Former CIA operative Valerie Plame, whose 2003 outing touched off a White House leak scandal, said journalists hid behind the First Amendment after allowing themselves to be exploited by the Bush administration.

Plame writes about the leak, the scandal and the perjury trial of former White House aide I. Lewis "Scooter" Libby in her memoir, "Fair Game — My Life as a Spy, My Betrayal by the White House." A copy of the book, which is to be released Tuesday, was purchased by The Associated Press.

She offers harsh words for President Bush, whom she assails for administration "arrogance and intolerance." She also said criticism of her husband, former Ambassador Joseph Wilson, was a "dress rehearsal" for the Swift Boat Veterans for Truth effort that impugned Sen. John Kerry's war record during his unsuccessful quest for the presidency in 2004.

Plame often writes from the perspective of spectator to a scandal. She discusses being uncomfortable in the limelight, even as she poses for magazine photographs, attends posh Washington fundraisers and is whisked backstage at a rock concert.

The book represents the first time that Plame has publicly discussed the scandal in detail. After a lengthy trial, an FBI investigation, countless news articles and congressional testimony, however, few revelations were left for Plame's book.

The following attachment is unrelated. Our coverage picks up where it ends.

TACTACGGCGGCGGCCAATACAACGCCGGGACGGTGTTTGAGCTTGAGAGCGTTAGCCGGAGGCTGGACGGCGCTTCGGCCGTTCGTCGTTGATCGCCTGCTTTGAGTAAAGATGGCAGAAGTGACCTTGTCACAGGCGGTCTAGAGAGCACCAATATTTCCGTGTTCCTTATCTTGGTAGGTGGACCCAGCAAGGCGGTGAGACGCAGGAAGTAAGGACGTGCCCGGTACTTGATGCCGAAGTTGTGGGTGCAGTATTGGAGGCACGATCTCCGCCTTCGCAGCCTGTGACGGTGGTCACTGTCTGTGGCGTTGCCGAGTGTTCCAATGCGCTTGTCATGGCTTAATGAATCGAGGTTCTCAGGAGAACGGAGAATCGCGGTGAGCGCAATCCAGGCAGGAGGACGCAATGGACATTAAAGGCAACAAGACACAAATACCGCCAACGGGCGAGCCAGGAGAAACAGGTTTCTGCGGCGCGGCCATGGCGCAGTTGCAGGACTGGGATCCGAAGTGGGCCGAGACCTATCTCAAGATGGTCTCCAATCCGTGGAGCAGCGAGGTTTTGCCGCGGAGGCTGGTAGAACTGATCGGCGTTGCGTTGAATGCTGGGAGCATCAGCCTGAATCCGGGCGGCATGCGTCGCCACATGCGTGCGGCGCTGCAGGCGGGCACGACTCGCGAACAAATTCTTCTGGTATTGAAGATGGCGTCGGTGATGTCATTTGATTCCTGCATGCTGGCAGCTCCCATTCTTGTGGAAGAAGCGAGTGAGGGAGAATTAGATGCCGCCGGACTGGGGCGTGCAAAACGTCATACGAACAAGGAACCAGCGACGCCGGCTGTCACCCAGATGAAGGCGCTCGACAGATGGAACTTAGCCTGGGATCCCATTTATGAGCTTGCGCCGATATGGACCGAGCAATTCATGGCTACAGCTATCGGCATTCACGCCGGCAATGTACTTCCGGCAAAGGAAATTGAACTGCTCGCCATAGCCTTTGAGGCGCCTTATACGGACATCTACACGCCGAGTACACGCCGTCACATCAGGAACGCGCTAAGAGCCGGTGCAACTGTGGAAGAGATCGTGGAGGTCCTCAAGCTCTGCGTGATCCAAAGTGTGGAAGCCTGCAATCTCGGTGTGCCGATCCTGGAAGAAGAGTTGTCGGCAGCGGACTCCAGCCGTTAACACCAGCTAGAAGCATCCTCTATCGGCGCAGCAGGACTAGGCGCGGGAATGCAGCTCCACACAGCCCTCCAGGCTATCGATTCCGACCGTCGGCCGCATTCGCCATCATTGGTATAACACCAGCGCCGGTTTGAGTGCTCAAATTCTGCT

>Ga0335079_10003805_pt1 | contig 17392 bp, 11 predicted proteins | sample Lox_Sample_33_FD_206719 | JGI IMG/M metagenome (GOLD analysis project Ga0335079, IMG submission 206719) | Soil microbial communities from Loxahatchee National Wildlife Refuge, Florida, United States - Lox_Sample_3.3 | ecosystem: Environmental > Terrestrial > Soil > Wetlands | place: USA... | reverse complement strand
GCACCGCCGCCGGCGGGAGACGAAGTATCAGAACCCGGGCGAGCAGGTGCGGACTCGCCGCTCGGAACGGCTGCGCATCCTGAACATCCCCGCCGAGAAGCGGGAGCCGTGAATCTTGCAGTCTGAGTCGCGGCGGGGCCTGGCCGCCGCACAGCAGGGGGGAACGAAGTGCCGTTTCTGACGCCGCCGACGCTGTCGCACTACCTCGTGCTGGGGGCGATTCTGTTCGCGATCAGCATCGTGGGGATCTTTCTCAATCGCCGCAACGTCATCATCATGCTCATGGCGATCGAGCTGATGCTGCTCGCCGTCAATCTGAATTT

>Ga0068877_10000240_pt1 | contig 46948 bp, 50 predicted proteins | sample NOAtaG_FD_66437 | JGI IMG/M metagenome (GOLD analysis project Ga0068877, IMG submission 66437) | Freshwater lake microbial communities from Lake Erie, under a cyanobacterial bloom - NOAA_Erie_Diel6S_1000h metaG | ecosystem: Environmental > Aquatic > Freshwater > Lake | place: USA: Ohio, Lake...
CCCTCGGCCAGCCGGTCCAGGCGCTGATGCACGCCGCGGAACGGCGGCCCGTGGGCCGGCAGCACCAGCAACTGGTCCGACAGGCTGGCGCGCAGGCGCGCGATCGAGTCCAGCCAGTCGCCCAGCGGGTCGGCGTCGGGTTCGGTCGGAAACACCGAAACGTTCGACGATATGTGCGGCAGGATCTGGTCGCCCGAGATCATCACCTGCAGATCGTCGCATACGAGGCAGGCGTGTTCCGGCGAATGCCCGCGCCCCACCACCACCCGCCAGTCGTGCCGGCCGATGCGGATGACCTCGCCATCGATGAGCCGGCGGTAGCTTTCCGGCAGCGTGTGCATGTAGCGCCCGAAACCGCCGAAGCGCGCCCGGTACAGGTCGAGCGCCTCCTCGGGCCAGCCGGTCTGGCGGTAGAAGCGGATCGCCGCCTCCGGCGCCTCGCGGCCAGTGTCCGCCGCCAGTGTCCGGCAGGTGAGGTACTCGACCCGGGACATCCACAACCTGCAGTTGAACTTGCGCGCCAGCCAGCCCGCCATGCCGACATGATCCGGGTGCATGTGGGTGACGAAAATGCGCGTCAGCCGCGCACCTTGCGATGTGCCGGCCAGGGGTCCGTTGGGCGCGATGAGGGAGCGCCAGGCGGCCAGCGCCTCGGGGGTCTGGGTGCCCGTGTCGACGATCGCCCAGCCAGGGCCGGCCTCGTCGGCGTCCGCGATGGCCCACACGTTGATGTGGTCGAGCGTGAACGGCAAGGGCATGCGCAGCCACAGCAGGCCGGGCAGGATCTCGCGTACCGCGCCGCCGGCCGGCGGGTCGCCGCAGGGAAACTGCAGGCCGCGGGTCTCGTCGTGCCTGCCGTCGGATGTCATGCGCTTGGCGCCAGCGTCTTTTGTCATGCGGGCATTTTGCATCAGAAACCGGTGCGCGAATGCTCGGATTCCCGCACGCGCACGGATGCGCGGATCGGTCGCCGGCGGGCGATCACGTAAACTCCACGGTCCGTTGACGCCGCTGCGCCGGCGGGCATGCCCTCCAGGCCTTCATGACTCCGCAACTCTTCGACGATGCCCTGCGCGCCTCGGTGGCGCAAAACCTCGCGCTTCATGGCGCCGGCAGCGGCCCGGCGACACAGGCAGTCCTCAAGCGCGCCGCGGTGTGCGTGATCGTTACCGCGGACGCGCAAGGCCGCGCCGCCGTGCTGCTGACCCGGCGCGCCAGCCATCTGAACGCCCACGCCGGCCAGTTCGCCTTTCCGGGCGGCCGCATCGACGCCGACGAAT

Some of the details Plame had planned to offer, including discussion of her CIA career and her job responsibilities, are redacted in the book. Sometimes that means whole pages of blacked-out text. The CIA objected to the publication of this material and Plame lost a court fight to include them. CIA employees have to clear their writings with the agency.

Syndicated columnist Robert Novak revealed Plame's identity in 2003 in a story about Wilson's CIA-sponsored trip to Niger. Wilson said that trip debunked some prewar intelligence about Iraq's nuclear ambitions, yet the intelligence made it into Bush's State of the Union address that year.

Plame has kind words for Special Prosecutor Patrick Fitzgerald, who led the leak investigation and forced several journalists to testify about their sources. She said she didn't understand why "well-meaning but self-righteous talking heads" decried that effort.

"It was the Pentagon Papers or Watergate turned on its head," she writes, adding, "These reporters were allowing themselves to be exploited by the administration and were obstructing the investigation. It didn't make much ethical sense to me."